When coding the concatenated data stream, a coder (not shown) uses arithmetic coding to code a particular bit value based on seven neighbor bits and a probability estimate selected based on the value of the seven neighbor bits in a manner known in the art. The decoder that decodes the concatenated ABIC data stream looks at the seven neighbor bits and determines a probability estimate for the current bit being considered. The decoder then uses the probability estimate to decode the actual bit value. In this way, in a manner known in the art, the coding and decoding systems use the same statistical model or dynamic probability estimation process to determine how each coding decision is “conditioned” on prior coding decisions. Thus, the reentry decoder 100 would use the same dynamic probability estimation process to determine the probability estimate based on past data used by the coder when coding/compressing the data stream 102 in a manner known in the art. Further details of decoding and encoding the data stream are described in U.S. Pat. No. 4,905,297 and the IBM publication “A Multi-Purpose VLSI Chip for Adaptive Data Compression of Bi-Level Images”, both incorporated by reference above. Further, “JPEG: Still Image Data Compression Standard”, by William B. Pennebaker and Joan L. Mitchell (Van Nostrand Reinhold, 1993), at pages 409-430 describe arithmetic binary decoding and encoding.

In preferred embodiments, the history data for the first bit in the first plane 2 is assumed to be all zero data. After generating reentry data sets 104 for the first bit on the second plane 4, third plane 6, and fourth plane 8, the reentry decoder 100 transfers the received compressed data stream 102 and calculated reentry data sets 104 to an output device 110, which may comprise any device known in the art capable of rendering input data, such as a printer, display, a storage device for future rendering, etc. The entire compressed data stream 102 and reentry data sets 104 are stored in buffer 112 of the output device 110. The output device 110 includes a decoder 114 that accesses the reentry data sets 104 in the buffer 112 to decompress one or more lines of bit data from each of the four planes in the compressed data stream 102. The decoder 114 stores one or more lines of decompressed data from each plane in the respective plane buffer 116 a, b, c, d. Once the decoded bit data for one or more lines from each plane 2, 4, 6, 8 is transferred to the buffers 116 a, b, c, d, respectively, the complete four bits for one or more pixels may then be transferred to the output device and rendered or further processed, e.g., halftoned, screened, dithered, etc., before being rendered.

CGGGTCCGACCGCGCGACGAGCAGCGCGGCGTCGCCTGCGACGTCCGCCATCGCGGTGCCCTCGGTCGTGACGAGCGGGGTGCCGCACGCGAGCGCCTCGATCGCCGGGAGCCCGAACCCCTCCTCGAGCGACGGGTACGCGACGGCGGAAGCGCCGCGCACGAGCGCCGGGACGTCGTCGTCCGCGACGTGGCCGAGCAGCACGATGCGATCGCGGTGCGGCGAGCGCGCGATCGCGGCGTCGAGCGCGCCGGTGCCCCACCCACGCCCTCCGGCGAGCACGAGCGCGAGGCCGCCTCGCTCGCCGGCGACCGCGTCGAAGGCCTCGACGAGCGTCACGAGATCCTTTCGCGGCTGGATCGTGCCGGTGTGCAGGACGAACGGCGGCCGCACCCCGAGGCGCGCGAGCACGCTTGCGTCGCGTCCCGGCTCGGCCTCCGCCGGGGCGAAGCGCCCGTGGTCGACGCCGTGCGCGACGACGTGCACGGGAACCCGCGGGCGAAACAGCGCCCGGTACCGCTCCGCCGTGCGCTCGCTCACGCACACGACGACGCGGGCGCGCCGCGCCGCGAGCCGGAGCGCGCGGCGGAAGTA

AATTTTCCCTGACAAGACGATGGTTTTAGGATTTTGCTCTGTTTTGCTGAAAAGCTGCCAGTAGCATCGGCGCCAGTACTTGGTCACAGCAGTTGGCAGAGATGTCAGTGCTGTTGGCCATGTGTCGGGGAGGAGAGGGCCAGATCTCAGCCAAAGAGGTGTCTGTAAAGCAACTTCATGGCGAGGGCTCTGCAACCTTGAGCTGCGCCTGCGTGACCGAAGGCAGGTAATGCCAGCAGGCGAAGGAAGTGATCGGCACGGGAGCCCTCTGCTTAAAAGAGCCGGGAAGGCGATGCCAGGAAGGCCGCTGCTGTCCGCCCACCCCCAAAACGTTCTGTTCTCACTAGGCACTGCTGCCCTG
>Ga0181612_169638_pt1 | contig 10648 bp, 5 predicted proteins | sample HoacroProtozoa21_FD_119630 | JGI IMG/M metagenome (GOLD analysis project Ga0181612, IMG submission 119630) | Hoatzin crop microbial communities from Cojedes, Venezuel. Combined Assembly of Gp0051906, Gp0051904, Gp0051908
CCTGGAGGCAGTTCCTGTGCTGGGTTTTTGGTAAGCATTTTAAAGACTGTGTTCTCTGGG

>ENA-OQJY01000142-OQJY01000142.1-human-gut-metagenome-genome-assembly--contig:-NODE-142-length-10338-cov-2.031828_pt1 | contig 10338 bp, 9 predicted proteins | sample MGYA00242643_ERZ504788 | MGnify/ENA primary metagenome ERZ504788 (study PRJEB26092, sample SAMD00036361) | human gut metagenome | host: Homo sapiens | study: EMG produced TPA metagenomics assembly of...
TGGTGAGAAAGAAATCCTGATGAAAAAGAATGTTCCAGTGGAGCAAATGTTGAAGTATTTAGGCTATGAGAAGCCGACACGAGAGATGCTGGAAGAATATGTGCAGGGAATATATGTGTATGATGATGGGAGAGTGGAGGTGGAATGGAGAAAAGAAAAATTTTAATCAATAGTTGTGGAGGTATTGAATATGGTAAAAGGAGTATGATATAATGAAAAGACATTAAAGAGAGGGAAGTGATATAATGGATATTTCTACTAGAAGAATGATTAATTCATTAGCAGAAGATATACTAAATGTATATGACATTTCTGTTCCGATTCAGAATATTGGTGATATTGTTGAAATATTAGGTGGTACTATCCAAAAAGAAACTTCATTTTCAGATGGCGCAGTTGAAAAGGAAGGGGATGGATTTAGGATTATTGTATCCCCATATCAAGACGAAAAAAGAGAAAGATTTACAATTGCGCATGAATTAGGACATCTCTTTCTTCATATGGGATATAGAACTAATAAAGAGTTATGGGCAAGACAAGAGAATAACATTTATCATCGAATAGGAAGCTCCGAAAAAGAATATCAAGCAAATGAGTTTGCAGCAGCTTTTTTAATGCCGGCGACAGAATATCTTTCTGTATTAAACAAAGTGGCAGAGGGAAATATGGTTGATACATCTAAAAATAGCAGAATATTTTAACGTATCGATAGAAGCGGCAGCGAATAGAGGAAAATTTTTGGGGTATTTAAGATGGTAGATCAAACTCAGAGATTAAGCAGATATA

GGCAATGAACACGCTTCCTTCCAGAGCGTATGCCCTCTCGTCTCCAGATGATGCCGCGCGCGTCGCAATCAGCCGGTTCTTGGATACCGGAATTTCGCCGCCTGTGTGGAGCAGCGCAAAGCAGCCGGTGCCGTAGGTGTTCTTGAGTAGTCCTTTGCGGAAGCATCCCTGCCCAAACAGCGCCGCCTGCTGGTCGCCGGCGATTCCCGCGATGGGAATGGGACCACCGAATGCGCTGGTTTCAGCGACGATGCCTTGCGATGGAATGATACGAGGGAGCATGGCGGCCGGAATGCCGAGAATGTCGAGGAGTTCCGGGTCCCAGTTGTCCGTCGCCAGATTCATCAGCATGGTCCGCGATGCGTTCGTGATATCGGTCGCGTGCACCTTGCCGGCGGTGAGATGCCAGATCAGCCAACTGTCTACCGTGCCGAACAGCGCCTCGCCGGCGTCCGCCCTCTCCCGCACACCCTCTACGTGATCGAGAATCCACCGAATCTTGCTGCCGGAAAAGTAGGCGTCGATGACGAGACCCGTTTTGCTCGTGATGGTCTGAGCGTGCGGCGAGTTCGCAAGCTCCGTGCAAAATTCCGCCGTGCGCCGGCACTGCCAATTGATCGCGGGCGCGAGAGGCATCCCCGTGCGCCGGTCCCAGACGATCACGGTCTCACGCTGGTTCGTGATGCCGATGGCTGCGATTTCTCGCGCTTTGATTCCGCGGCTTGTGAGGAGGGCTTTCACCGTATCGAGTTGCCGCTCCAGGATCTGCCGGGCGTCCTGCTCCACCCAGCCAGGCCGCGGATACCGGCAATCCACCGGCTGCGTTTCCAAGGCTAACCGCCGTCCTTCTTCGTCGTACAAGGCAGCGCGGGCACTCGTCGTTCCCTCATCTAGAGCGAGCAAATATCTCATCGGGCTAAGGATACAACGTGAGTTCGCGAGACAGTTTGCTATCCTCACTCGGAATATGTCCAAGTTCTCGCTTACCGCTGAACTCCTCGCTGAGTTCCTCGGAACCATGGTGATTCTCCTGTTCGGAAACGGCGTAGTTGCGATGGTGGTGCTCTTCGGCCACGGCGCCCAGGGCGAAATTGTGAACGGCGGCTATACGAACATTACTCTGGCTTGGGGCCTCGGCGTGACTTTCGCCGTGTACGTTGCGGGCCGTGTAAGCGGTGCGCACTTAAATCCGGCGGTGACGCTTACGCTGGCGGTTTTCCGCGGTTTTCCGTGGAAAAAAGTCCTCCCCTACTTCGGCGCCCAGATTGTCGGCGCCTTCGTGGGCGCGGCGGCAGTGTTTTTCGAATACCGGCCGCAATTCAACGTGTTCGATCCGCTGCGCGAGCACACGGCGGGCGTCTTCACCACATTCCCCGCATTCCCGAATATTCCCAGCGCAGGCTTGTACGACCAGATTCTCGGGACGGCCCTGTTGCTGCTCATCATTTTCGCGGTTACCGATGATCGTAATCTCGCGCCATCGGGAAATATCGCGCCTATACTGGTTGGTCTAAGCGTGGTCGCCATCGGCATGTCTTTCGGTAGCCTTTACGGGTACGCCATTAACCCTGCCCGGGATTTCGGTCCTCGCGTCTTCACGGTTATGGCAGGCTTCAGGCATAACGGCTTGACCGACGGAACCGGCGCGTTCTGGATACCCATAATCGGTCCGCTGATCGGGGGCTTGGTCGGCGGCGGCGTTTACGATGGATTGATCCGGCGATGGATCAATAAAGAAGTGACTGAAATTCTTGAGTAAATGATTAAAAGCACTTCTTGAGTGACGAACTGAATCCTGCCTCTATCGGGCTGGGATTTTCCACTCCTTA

The decoder 114 may use multiplexing logic to sequentially decode one or more lines of bit data in each plane. Alternatively, the decoder 114 may be comprised of separate decoders to decode in parallel the bit data for each plane. The buffers 112 and 116 a, b, c, d may be part of the same memory device or separate hardware buffers or memory devices. The reentry decoder 100 and decoder 114 may comprise an ABIC decoder, or any other decoder known in the art. The reentry decoder 100 may be located either external or internal to the output device 110. If the reentry decoder 100 is located internal to the output device 110, then the reentry decoder 100 unit may be separate from the decoder logic 114 or both may be part of the same logic unit. In alternative embodiments, the encoder could save-off the reentry data sets when coding the data stream and provide the reentry data sets to the decoder 114 to use to decode the compressed data stream at multiple points. This alternative implementation avoids the need for a reentry decoder 100 as the encoder is used to generate the reentry data sets.